0000444
Death in infancy
Infantile death
Lethal in infancy

[ more ]

0001522
Downslanted palpebral fissures
Downward slanting of the opening between the eyelids
0000494
Facial hemangioma
0000329
Facial hypertrichosis
Increased facial hair growth
0002219
Failure to thrive
Faltering weight
Weight faltering

[ more ]

0001508
Feeding difficulties in infancy
0008872
Global developmental delay
0001263
High palate
Elevated palate
Increased palatal height

[ more ]

0000218
Hypoplastic left heart
Underdeveloped left heart
0004383
Intellectual disability
Mental deficiency
Mental retardation
Mental retardation, nonspecific
Mental-retardation

[ more ]

0001249
Low hanging columella
0009765
Microcephaly
Abnormally small skull
Decreased circumference of cranium
Decreased size of skull
Reduced head circumference
Small head circumference

[ more ]

0000252
Micrognathia
Little lower jaw
Small jaw
Small lower jaw

[ more ]

0000347
Muscular hypotonia
Low or weak muscle tone
0001252
Myopia
Close sighted
Near sighted
Near sightedness
Nearsightedness

[ more ]

0000545
Nevus sebaceous
0010815
Obesity
Having too much body fat
0001513
Polysplenia
Multiple small spleens
0001748
Prominent nose
Big nose
Disproportionately large nose
Increased nasal size
Increased size of nose
Large nose
Pronounced nose

[ more ]

0000448
Recurrent infections
Frequent infections
Frequent, severe infections
Increased frequency of infection
infections, recurrent
Predisposition to infections
Susceptibility to infection

[ more ]

0002719
Scoliosis
0002650
Seizure
0001250
Sleep disturbance
Difficulty sleeping
Trouble sleeping

[ more ]

0002360
Somatic mosaicism
0001442
Strabismus
Cross-eyed
Squint
Squint eyes

[ more ]

0000486

Organizations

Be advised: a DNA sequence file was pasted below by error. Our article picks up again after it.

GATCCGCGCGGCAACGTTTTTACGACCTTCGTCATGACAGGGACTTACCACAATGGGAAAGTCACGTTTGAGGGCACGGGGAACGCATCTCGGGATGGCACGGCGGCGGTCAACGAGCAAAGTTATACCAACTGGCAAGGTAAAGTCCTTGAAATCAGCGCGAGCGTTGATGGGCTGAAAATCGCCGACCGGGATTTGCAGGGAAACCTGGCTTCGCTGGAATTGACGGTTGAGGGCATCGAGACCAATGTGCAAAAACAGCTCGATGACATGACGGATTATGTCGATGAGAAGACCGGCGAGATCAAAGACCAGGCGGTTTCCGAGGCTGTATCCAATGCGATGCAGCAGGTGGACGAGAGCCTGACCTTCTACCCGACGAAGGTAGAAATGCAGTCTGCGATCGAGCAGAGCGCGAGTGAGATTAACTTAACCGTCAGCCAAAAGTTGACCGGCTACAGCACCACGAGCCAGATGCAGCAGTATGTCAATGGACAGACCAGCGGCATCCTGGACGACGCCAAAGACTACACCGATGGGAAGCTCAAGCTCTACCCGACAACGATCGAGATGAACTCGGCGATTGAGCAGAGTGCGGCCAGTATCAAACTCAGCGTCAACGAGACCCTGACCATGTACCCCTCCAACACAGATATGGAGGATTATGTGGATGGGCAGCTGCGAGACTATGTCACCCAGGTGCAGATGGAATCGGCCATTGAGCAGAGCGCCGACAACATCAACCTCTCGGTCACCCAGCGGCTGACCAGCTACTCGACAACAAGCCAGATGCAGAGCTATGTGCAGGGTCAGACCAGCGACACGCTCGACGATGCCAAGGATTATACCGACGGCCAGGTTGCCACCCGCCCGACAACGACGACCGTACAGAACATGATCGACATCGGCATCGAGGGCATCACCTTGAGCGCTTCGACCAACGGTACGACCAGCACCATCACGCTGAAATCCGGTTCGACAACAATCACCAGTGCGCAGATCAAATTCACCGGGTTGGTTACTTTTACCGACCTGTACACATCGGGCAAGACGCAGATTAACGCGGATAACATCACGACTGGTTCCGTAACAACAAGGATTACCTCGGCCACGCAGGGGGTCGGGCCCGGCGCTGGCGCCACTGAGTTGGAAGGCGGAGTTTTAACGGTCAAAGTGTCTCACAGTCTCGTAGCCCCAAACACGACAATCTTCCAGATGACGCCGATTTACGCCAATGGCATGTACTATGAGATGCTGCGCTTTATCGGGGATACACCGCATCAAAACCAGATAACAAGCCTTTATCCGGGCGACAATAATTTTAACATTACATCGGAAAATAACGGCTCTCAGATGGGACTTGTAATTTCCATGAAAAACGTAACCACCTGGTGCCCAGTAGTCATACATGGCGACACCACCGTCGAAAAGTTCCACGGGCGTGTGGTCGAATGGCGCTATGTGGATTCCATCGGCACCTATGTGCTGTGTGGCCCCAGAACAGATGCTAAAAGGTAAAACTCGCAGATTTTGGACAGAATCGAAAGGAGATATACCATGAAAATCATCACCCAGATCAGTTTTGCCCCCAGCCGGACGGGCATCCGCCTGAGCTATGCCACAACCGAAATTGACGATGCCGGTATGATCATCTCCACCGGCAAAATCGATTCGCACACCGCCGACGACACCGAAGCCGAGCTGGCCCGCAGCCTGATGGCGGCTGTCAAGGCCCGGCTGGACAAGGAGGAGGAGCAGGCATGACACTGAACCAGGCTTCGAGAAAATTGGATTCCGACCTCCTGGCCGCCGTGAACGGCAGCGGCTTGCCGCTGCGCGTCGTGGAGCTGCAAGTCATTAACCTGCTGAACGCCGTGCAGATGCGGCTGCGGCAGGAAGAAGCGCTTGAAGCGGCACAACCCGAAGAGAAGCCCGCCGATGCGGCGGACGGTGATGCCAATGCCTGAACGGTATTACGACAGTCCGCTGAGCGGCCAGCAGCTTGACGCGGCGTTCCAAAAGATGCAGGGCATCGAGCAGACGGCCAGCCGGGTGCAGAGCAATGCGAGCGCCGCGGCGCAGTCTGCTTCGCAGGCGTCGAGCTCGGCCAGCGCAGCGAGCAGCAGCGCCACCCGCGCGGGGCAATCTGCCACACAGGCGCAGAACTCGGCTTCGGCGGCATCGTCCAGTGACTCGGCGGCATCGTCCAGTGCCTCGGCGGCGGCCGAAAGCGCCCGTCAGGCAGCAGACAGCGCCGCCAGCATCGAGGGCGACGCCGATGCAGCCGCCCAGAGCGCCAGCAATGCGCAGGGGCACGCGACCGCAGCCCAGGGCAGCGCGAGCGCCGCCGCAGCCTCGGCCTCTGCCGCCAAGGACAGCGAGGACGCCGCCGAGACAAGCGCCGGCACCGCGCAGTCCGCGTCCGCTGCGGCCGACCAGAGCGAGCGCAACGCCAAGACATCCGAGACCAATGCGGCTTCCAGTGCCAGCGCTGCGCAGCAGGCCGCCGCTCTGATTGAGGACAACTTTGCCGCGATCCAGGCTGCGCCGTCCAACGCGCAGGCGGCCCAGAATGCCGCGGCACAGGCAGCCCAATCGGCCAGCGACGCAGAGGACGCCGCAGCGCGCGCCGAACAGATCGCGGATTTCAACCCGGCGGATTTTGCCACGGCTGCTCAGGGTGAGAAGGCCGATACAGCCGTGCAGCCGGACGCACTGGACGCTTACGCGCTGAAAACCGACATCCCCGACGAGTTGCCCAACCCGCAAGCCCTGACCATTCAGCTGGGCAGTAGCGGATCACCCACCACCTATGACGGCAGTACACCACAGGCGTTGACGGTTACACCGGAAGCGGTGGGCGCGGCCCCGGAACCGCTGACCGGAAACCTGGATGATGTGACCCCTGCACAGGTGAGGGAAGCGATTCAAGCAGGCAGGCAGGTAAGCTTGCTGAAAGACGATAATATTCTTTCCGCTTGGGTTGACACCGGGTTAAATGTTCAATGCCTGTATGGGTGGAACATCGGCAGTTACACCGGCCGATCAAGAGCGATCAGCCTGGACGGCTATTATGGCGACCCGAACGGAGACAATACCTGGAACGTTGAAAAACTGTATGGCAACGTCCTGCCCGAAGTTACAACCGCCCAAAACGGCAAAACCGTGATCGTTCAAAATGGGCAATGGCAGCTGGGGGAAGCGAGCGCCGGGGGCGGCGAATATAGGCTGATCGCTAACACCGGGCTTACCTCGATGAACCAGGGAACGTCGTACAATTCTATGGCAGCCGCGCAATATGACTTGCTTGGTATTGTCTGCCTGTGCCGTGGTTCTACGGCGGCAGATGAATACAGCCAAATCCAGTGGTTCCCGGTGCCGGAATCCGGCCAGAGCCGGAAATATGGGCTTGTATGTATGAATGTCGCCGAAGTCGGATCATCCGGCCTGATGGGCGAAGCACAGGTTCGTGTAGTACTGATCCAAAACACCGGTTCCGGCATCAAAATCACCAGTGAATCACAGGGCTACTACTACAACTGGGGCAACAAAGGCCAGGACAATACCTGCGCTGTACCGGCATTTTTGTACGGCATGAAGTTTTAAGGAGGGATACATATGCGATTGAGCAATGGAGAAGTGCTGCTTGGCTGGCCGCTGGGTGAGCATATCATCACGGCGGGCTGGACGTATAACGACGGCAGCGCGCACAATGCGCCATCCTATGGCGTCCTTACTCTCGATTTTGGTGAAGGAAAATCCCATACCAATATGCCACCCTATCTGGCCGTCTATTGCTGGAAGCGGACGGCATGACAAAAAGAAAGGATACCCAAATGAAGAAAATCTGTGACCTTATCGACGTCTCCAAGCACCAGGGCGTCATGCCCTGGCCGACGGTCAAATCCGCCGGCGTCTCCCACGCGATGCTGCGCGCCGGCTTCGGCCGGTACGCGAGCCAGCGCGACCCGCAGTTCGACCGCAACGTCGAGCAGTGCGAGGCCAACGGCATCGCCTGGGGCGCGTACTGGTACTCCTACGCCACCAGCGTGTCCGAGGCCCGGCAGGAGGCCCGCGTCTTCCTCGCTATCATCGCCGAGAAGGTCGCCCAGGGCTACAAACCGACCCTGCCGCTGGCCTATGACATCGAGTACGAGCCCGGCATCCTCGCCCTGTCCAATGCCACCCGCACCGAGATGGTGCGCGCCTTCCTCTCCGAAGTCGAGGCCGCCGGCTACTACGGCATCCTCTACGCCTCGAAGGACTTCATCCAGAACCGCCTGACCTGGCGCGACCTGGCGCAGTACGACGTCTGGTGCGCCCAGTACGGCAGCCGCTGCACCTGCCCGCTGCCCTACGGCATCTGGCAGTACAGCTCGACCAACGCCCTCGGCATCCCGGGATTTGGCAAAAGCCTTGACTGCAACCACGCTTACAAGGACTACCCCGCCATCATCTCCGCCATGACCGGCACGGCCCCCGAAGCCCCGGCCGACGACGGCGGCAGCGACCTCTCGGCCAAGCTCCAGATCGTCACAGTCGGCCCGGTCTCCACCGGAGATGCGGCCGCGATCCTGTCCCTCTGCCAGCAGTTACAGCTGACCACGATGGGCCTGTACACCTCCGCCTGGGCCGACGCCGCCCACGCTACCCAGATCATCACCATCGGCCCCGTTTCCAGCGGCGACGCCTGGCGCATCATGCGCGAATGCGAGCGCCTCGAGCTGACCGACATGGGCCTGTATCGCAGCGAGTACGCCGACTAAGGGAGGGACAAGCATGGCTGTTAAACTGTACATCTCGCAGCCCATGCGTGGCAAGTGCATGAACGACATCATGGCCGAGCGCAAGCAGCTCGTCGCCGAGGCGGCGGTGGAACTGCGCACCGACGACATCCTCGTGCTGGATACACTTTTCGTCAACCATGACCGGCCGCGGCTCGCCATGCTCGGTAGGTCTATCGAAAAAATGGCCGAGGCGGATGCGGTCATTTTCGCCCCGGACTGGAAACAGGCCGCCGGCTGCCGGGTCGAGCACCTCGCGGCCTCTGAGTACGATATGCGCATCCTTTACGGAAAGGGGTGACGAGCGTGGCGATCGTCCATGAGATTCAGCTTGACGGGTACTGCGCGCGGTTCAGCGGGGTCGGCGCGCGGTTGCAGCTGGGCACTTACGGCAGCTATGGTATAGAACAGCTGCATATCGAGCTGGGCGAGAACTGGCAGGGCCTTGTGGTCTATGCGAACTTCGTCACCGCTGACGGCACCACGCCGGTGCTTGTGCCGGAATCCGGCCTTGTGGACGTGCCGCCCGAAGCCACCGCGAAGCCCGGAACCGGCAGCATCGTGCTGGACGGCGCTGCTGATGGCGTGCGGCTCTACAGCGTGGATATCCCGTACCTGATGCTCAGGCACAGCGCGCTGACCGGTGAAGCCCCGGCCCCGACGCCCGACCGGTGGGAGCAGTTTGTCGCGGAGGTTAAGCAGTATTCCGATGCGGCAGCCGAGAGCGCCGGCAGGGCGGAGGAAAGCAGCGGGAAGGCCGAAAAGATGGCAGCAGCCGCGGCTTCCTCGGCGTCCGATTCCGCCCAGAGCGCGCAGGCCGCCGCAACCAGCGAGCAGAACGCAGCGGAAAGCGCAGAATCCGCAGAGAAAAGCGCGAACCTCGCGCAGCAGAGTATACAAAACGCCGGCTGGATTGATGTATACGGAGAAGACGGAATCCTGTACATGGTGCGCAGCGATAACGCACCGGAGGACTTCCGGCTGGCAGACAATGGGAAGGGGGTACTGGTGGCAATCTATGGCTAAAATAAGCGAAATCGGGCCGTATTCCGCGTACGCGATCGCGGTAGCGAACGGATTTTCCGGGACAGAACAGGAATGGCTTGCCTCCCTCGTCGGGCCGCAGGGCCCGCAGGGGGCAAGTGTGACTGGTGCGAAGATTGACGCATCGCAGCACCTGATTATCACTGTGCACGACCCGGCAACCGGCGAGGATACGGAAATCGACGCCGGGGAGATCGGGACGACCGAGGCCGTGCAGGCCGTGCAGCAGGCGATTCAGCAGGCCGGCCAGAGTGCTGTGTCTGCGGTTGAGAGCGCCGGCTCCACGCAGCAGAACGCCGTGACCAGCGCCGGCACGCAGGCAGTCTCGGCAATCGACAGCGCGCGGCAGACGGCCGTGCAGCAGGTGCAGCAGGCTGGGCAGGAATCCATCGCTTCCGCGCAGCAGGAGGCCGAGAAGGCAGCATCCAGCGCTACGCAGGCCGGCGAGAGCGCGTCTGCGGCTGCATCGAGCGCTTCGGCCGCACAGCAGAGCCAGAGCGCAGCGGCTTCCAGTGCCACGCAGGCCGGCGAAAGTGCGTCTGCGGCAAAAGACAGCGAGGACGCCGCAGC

Support and advocacy groups can help you connect with other patients and families, and they can provide valuable services. Many develop patient-centered information and are the driving force behind research for better treatments and possible cures. They can direct you to research, resources, and services. Many organizations also have experts who serve as medical advisors or provide lists of doctors/clinics. Visit the group’s website or contact them to learn about the services they offer. Inclusion on this list is not an endorsement by GARD.

Organizations Supporting this Disease

    Social Networking Websites

      Learn more

      These resources provide more information about this condition or associated symptoms. The in-depth resources contain medical and scientific language that may be hard to understand. You may want to review these resources with a medical professional.

      Where to Start

      • Genetics Home Reference (GHR) contains information on Chromosome 16p13.3 deletion syndrome. This website is maintained by the National Library of Medicine.
      • Unique is a source of information and support for families and individuals affected by rare chromosome disorders. Click on the link to view information about Chromosome 16p13.3 deletion syndrome.

        In-Depth Information

        • The Monarch Initiative brings together data about this condition from humans and other species to help physicians and biomedical researchers. Monarch’s tools are designed to make it easier to compare the signs and symptoms (phenotypes) of different diseases and discover common features. This initiative is a collaboration between several academic institutions across the world and is funded by the National Institutes of Health. Visit the website to explore the biology of this condition.
        • Online Mendelian Inheritance in Man (OMIM) is a catalog of human genes and genetic disorders. Each entry has a summary of related medical articles. It is meant for health care professionals and researchers. OMIM is maintained by Johns Hopkins University School of Medicine. 
        • PubMed is a searchable database of medical literature and lists journal articles that discuss Chromosome 16p13.3 deletion syndrome. Click on the link to view a sample search on this topic.

          References

          1. CHROMOSOME 16p13.3 DELETION SYNDROME, PROXIMAL. OMIM. July 2015; https://www.omim.org/entry/610543.
          2. 16p13 deletions. Unique. 2007; https://www.rarechromo.org/media/information/Chromosome%2016/16p13%20deletions%20FTNW.pdf.
          3. Bartsch O, Rasi S, Delicado A, Dyack S, Neumann LM, Seemanová E, Volleth M, Haaf T, Kalscheuer VM. Evidence for a new contiguous gene syndrome, the chromosome 16p13.3 deletion syndrome alias severe Rubinstein-Taybi syndrome. Hum Genet. September 2006; 120(2):179-186.